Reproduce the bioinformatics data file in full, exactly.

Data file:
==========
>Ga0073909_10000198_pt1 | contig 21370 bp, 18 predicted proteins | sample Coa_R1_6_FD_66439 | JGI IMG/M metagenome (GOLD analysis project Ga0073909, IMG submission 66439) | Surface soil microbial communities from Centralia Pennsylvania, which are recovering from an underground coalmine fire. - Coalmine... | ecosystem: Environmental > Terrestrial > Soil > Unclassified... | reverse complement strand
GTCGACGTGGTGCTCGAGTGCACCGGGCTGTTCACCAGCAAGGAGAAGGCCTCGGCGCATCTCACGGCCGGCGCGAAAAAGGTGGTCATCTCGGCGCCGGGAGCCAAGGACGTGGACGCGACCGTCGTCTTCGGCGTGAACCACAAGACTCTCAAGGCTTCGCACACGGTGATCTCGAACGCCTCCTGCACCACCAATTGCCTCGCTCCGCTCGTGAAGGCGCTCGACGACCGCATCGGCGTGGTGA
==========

>Ga0073909_10000198_pt1 | contig 21370 bp, 18 predicted proteins | sample Coa_R1_6_FD_66439 | JGI IMG/M metagenome (GOLD analysis project Ga0073909, IMG submission 66439) | Surface soil microbial communities from Centralia Pennsylvania, which are recovering from an underground coalmine fire. - Coalmine... | ecosystem: Environmental > Terrestrial > Soil > Unclassified... | reverse complement strand
GTCGACGTGGTGCTCGAGTGCACCGGGCTGTTCACCAGCAAGGAGAAGGCCTCGGCGCATCTCACGGCCGGCGCGAAAAAGGTGGTCATCTCGGCGCCGGGAGCCAAGGACGTGGACGCGACCGTCGTCTTCGGCGTGAACCACAAGACTCTCAAGGCTTCGCACACGGTGATCTCGAACGCCTCCTGCACCACCAATTGCCTCGCTCCGCTCGTGAAGGCGCTCGACGACCGCATCGGCGTGGTGA